The reason it doesn’t seem short is that Cousins, as director, ensures the counterpoint between apparently leisurely exposition and a helter-skelter comeuppance is adept.
And the performances are dreamily beautiful executions of types we not only recognise but also, from time to time, shudderingly inhabit.
All three of the characters are silly beyond the wit of humankind. Steve Bastoni is a walking epitome of dumb-arsed histrionic grandeur, his every word carved out of a self-regard that is frayed only by the actor’s besetting vice of insecurity. He is wonderfully fatuous, not least when he is virtuous and is winning in terms of the moral stakes. David Whiteley as the earnest and conniving English theatre director is a marvellous instantiation of the British capacity – widely shared, of course, across humanity – to be all at once civil, deceitful and thick beyond belief.
There are some superb moments that are virtual coups de théâtre, as when the actor gets out his actor’s holiest of icons, or when Whiteley’s director suddenly rages with unholy passion at the thought that the playwright may not agree with him about Brexit. Sarah Sutherland as the playwright has what is probably the grandest role of the three. Her character is in the vicinity of catastrophe yet, in the midst of riotous Ulsterwoman invective justifying atrocity against the papist pigs, she is also capable of extraordinary stillness and, as it were, a “real” intimation of outrage and tragedy.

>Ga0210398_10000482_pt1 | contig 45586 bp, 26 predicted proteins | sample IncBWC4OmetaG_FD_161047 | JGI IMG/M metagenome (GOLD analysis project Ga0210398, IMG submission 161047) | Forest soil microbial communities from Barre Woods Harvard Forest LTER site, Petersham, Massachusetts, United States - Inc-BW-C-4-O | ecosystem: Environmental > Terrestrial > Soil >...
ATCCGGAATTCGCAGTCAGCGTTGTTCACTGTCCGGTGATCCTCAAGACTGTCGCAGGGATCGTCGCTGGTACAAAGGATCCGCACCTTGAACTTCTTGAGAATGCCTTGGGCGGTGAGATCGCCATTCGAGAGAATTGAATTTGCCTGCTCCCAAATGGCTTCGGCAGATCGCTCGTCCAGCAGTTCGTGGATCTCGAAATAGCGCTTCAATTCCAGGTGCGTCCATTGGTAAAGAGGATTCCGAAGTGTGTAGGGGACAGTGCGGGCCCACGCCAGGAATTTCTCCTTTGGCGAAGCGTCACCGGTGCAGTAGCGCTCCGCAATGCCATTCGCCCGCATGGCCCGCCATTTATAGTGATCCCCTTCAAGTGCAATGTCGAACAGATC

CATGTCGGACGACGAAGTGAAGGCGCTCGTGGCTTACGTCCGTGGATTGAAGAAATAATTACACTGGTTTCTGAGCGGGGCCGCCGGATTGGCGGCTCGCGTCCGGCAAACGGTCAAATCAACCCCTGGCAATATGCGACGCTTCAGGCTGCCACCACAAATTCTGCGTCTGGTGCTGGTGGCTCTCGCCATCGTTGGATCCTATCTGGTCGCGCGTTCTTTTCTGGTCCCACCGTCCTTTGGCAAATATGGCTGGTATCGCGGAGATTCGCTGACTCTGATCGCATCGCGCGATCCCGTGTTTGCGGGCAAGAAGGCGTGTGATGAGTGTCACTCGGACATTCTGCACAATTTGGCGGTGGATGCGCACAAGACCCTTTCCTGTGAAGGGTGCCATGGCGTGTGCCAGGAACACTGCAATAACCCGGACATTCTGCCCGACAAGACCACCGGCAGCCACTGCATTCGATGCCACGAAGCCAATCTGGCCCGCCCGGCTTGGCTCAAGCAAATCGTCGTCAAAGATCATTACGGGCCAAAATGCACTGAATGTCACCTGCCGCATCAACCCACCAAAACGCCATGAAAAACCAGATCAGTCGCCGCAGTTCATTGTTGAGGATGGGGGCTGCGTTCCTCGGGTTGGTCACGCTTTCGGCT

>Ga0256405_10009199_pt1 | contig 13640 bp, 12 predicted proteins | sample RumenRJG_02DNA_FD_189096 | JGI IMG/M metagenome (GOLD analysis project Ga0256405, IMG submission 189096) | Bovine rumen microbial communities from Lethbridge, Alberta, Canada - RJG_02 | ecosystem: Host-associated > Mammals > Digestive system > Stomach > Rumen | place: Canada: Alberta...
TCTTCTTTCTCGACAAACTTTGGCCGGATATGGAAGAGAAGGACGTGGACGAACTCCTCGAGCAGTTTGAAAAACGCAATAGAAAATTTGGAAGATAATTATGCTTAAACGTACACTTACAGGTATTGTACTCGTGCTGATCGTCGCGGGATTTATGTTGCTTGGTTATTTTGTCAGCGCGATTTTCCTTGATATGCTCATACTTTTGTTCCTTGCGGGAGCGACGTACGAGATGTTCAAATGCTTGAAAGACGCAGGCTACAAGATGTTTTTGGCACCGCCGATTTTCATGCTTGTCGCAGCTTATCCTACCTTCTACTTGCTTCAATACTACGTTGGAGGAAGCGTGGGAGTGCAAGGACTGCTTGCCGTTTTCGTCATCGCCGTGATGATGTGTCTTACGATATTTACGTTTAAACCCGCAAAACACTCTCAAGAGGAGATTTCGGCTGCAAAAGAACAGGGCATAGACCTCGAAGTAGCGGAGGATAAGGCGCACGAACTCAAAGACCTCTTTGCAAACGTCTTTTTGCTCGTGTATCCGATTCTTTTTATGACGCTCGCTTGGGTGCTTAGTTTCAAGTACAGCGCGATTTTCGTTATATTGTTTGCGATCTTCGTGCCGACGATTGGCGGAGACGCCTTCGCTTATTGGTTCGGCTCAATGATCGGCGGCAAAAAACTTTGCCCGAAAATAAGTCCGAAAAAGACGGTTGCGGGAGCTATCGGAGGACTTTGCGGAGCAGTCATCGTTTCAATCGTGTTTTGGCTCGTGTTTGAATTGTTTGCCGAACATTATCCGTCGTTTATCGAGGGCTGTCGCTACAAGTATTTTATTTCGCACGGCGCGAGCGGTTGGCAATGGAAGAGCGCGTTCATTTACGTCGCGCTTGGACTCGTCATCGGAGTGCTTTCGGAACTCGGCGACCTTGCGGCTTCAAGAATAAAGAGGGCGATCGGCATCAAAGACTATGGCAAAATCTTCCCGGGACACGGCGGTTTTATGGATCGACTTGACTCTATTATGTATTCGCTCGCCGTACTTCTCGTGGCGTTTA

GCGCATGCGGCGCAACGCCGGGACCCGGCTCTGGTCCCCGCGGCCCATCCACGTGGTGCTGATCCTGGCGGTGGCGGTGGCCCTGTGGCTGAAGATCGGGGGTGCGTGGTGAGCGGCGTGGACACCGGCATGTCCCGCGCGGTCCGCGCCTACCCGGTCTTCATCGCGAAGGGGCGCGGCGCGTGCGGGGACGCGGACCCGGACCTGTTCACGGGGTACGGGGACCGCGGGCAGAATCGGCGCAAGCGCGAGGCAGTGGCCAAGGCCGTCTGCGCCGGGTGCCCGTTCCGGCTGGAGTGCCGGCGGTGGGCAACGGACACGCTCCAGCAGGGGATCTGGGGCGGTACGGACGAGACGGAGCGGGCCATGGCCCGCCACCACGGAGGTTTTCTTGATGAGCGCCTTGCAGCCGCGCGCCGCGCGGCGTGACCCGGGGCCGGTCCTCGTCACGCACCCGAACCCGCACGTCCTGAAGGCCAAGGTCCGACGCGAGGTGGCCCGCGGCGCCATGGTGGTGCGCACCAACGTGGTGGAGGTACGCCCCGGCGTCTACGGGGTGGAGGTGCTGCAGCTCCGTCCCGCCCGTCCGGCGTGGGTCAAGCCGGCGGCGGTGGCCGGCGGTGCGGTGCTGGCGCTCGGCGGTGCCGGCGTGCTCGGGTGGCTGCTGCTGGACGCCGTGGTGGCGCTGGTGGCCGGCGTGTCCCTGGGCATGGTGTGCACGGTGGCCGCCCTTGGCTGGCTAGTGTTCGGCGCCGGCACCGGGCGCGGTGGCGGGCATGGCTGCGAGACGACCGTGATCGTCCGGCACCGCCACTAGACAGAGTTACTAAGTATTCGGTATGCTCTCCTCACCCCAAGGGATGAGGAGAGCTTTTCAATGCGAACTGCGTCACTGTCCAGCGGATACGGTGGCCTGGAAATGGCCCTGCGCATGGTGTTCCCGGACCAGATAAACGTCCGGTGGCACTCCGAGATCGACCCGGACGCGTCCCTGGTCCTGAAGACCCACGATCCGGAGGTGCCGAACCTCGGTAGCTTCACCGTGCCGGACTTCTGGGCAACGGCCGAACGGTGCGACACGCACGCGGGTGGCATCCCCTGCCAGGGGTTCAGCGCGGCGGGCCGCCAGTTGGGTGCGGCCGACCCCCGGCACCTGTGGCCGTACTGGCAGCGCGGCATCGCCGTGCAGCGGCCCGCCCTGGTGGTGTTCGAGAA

It’s a very fine performance indeed, full of bravura colour and high hopes that gradually descend into execration and scorn – some of it ghastly, some of it justified – and then a kind of mute lifting of the chin towards the vista of extinction.
There’s something just a bit poignantly Australian about the fact that some of the best drama Melbourne sees is put on in this tiny theatre adjoining a school, St Michael’s Grammar, and that Red Stitch can be so on the money with a potential hit such as Ulster American – rather more so than one can expect with the state theatre companies.